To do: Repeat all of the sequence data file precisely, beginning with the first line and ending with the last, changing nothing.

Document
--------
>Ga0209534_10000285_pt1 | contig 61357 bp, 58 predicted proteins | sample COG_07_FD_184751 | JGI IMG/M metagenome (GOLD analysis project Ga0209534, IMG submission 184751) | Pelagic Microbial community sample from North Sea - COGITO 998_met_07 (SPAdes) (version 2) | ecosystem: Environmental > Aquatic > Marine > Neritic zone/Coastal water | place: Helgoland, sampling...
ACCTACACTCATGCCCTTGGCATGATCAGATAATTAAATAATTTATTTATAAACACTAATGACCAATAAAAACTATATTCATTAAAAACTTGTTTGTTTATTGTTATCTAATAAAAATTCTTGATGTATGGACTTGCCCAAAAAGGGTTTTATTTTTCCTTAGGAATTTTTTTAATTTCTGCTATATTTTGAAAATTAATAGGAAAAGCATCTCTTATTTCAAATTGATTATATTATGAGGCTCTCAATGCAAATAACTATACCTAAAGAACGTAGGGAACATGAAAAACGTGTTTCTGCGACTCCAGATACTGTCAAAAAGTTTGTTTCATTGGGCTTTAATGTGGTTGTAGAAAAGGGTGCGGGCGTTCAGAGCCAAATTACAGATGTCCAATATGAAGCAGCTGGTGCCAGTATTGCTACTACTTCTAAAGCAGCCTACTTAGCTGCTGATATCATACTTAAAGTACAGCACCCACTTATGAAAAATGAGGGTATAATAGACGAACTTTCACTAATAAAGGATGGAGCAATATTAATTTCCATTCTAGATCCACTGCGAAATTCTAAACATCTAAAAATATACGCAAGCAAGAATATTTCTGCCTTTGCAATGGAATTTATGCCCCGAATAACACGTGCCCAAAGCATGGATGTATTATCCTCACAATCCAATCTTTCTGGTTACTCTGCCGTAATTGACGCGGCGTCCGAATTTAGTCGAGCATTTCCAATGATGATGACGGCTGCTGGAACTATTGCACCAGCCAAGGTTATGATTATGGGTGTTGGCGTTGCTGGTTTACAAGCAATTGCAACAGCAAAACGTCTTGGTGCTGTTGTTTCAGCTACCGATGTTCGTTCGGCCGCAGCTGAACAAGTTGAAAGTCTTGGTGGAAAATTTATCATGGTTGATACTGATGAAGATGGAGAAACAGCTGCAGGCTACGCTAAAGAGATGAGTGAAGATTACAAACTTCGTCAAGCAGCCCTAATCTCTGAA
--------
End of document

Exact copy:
>Ga0209534_10000285_pt1 | contig 61357 bp, 58 predicted proteins | sample COG_07_FD_184751 | JGI IMG/M metagenome (GOLD analysis project Ga0209534, IMG submission 184751) | Pelagic Microbial community sample from North Sea - COGITO 998_met_07 (SPAdes) (version 2) | ecosystem: Environmental > Aquatic > Marine > Neritic zone/Coastal water | place: Helgoland, sampling...
ACCTACACTCATGCCCTTGGCATGATCAGATAATTAAATAATTTATTTATAAACACTAATGACCAATAAAAACTATATTCATTAAAAACTTGTTTGTTTATTGTTATCTAATAAAAATTCTTGATGTATGGACTTGCCCAAAAAGGGTTTTATTTTTCCTTAGGAATTTTTTTAATTTCTGCTATATTTTGAAAATTAATAGGAAAAGCATCTCTTATTTCAAATTGATTATATTATGAGGCTCTCAATGCAAATAACTATACCTAAAGAACGTAGGGAACATGAAAAACGTGTTTCTGCGACTCCAGATACTGTCAAAAAGTTTGTTTCATTGGGCTTTAATGTGGTTGTAGAAAAGGGTGCGGGCGTTCAGAGCCAAATTACAGATGTCCAATATGAAGCAGCTGGTGCCAGTATTGCTACTACTTCTAAAGCAGCCTACTTAGCTGCTGATATCATACTTAAAGTACAGCACCCACTTATGAAAAATGAGGGTATAATAGACGAACTTTCACTAATAAAGGATGGAGCAATATTAATTTCCATTCTAGATCCACTGCGAAATTCTAAACATCTAAAAATATACGCAAGCAAGAATATTTCTGCCTTTGCAATGGAATTTATGCCCCGAATAACACGTGCCCAAAGCATGGATGTATTATCCTCACAATCCAATCTTTCTGGTTACTCTGCCGTAATTGACGCGGCGTCCGAATTTAGTCGAGCATTTCCAATGATGATGACGGCTGCTGGAACTATTGCACCAGCCAAGGTTATGATTATGGGTGTTGGCGTTGCTGGTTTACAAGCAATTGCAACAGCAAAACGTCTTGGTGCTGTTGTTTCAGCTACCGATGTTCGTTCGGCCGCAGCTGAACAAGTTGAAAGTCTTGGTGGAAAATTTATCATGGTTGATACTGATGAAGATGGAGAAACAGCTGCAGGCTACGCTAAAGAGATGAGTGAAGATTACAAACTTCGTCAAGCAGCCCTAATCTCTGAA